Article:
Thank you for sending your sleep question. Given she is use to nursing at night, I advise to continue feeding her but instead of nursing provide the feed via a bottle. Reason being, it will allow her to get a feed by either you or your significant other 😉 and it will make the process of weaning her much faster.  The absence of the nursing will also help break the association of needing the nursing to soothe back to sleep. Begin by decreasing the amount of the bottle feed by 1/2 an ounce every second night. Notice how much she is drinks on the first night. If you give her a 6 oz bottle on the first night but she only drinks 3 oz, then the next night only offer her 3 oz to start off with. If she drinks 6 oz’s on the first night then you will want to give her 1/2 an ounce less the next night for two nights and then decrease it again by 1/2 ounce and so on and so forth until she no longer needs a feeding. In the meantime, try to increase her milk intake during the day by the 1/2 ounce you are decreasing at night. Before starting the weaning process, please make sure that your pediatrician confirms that her weight is where it’s supposed to be and that he has given the okay of not providing a feeding through the night.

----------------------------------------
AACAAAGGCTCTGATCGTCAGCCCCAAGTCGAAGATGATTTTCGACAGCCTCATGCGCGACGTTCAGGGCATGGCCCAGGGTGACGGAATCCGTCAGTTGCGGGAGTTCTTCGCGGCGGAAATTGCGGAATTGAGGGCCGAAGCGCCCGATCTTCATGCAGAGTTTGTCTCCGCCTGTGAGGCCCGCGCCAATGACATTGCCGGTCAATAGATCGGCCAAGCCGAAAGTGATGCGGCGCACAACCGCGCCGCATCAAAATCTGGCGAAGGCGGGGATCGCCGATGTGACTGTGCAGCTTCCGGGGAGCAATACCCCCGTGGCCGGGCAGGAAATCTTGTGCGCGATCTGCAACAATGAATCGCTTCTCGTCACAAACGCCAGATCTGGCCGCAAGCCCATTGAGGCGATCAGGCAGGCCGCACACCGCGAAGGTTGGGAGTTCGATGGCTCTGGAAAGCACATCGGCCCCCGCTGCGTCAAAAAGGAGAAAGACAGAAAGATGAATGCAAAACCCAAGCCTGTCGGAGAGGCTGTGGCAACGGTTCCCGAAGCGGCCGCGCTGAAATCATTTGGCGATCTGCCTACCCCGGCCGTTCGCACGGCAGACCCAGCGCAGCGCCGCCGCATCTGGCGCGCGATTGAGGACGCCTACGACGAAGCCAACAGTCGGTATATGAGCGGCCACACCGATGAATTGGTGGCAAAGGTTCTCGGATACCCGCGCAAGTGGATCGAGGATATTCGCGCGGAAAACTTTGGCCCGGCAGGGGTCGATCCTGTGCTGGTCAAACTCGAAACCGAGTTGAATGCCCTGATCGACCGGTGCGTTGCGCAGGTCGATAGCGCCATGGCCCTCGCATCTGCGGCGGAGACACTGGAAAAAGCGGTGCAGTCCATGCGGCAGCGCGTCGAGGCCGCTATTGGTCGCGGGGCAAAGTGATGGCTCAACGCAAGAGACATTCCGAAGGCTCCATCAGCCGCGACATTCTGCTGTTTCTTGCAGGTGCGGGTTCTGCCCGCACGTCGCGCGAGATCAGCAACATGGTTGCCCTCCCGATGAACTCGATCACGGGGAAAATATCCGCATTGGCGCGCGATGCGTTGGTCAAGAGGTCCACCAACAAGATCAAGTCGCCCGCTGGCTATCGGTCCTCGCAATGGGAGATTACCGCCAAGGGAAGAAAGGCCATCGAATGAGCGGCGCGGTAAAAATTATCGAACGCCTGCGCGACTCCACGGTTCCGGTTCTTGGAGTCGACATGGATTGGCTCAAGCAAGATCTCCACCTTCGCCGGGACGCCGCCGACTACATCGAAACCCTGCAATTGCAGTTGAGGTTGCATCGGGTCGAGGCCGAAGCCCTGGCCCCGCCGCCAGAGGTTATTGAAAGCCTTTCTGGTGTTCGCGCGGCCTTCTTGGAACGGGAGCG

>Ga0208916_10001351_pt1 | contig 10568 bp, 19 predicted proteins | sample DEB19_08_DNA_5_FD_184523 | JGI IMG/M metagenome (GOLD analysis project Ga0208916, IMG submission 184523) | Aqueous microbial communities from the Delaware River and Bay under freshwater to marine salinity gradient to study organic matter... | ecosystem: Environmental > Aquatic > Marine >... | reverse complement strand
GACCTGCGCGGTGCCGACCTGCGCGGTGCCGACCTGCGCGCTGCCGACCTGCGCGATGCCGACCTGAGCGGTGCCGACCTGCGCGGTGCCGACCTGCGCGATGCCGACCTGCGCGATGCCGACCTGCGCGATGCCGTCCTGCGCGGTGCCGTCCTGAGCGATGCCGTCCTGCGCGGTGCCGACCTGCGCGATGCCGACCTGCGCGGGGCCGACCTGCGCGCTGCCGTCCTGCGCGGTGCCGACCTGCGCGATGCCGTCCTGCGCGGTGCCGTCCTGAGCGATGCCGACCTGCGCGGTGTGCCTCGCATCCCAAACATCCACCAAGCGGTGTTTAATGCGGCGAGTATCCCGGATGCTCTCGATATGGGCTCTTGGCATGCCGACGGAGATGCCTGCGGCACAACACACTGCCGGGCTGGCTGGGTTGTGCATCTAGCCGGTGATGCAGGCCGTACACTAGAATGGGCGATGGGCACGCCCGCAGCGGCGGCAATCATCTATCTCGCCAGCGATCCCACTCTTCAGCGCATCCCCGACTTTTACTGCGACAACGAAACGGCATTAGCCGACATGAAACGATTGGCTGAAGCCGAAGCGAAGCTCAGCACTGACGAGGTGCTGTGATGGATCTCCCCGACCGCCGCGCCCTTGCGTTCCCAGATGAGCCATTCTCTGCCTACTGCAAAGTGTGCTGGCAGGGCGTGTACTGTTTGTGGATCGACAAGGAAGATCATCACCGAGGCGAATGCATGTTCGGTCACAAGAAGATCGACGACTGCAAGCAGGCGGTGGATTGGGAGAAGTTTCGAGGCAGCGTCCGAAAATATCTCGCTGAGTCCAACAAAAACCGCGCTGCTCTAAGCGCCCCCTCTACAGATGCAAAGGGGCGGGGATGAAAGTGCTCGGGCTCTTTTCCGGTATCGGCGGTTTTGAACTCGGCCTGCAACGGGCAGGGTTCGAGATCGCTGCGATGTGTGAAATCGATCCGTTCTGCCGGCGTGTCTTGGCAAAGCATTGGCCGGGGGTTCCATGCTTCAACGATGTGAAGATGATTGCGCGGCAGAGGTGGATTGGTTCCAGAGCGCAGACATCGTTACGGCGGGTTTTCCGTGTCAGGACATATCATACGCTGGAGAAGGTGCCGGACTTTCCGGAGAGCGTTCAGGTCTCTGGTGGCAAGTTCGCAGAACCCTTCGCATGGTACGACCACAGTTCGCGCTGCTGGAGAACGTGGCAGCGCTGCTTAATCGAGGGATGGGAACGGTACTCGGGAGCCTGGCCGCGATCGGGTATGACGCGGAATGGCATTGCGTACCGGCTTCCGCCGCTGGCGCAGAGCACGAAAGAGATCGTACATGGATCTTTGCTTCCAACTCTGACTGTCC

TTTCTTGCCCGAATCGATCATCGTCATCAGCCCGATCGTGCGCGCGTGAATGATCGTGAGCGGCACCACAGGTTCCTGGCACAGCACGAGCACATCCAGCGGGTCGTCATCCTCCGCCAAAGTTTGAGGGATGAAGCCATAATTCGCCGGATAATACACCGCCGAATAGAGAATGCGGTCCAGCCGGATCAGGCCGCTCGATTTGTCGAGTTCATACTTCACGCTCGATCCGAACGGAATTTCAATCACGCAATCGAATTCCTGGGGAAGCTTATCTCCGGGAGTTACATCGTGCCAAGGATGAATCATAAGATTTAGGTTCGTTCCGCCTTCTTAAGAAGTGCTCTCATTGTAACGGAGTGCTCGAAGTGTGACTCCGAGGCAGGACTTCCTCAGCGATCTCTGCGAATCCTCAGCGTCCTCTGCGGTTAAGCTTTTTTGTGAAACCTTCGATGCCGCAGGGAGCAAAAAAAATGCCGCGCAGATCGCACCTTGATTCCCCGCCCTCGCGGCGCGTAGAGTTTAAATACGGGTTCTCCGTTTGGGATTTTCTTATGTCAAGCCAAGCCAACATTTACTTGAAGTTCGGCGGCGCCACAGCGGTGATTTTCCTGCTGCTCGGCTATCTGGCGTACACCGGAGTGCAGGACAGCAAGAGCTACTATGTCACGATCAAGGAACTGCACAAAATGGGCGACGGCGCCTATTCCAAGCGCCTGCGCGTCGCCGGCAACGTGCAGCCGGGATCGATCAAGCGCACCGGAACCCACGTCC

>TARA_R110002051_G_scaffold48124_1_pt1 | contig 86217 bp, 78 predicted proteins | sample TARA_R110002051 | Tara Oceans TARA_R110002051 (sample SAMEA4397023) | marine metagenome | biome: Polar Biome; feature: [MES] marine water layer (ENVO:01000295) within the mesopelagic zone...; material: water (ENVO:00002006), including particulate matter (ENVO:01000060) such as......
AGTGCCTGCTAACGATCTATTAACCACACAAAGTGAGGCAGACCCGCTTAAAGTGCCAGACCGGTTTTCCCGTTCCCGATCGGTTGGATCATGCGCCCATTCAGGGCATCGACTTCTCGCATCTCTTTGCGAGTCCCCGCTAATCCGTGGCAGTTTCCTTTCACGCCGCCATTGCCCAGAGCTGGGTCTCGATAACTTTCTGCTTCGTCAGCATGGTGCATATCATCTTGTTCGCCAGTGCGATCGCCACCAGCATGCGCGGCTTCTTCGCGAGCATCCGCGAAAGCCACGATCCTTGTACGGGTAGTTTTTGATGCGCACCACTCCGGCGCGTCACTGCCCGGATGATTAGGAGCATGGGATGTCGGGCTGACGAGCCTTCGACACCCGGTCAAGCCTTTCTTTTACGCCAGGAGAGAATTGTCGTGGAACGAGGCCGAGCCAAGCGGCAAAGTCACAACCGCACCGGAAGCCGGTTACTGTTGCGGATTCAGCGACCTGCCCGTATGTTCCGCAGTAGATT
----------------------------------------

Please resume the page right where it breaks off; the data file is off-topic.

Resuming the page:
I will also send you an email with this information.

Warm Regards,
Ingrid Prueher, The Baby Sleep Whisperer

 

Thank you to all those who submitted a question and if you need additional help with your situation and you would like to join the many happy and rested parents I have helped, please email at sleepconsultant@woombie.com so I can provide you with my sleep consulting package options.

 

The Baby Sleep WhispererSleep 911 Q&A by Ingrid Prueher, The Baby Sleep Whisperer and Woombie’s Resident Child Sleep Expert

Ingrid Prueher is the founder of The Baby Sleep Whisperer (after affectionately being named that by her clients), a child sleep consulting service that helps lessen expecting and new parents stress and empowers them so they can teach their babies how to become amazing sleepers. Ingrid is a certified Family Sleep Institute Child Sleep Consultant, Certified Stress Management Coach, Certified educator for Dunstan Baby Language, Certified educator for Happiest Baby on the Block, a Certified Newborn Care Specialist and a Parenting Educator. She is also the founder of Parent Prep Classes.

Ingrid resides in Fairfield, CT with her husband and two boys. She runs a private practice where she meets with parents one-on-one and over the phone. Ingrid is a sought-after expert and has been featured in US News and World Report, NY Daily News, Hartford Courant, Examiner.com, New York Family magazine, Fox CT, The Better Connecticut show and Australia’s Triple M -The Cage Radio Show.  Ingrid is a member of the American Academy of Sleep Medicine, National Sleep Foundation, American Sleep Association and The International Stress Management Association (UK).

Have a sleep question to ask The Baby Sleep Whisperer?  Submit your child sleep questions here and tune in on Tuesdays from 1:00 p.m. – 2:00 p.m. and Thursdays from 7:30 – 8:30 p.m. each week.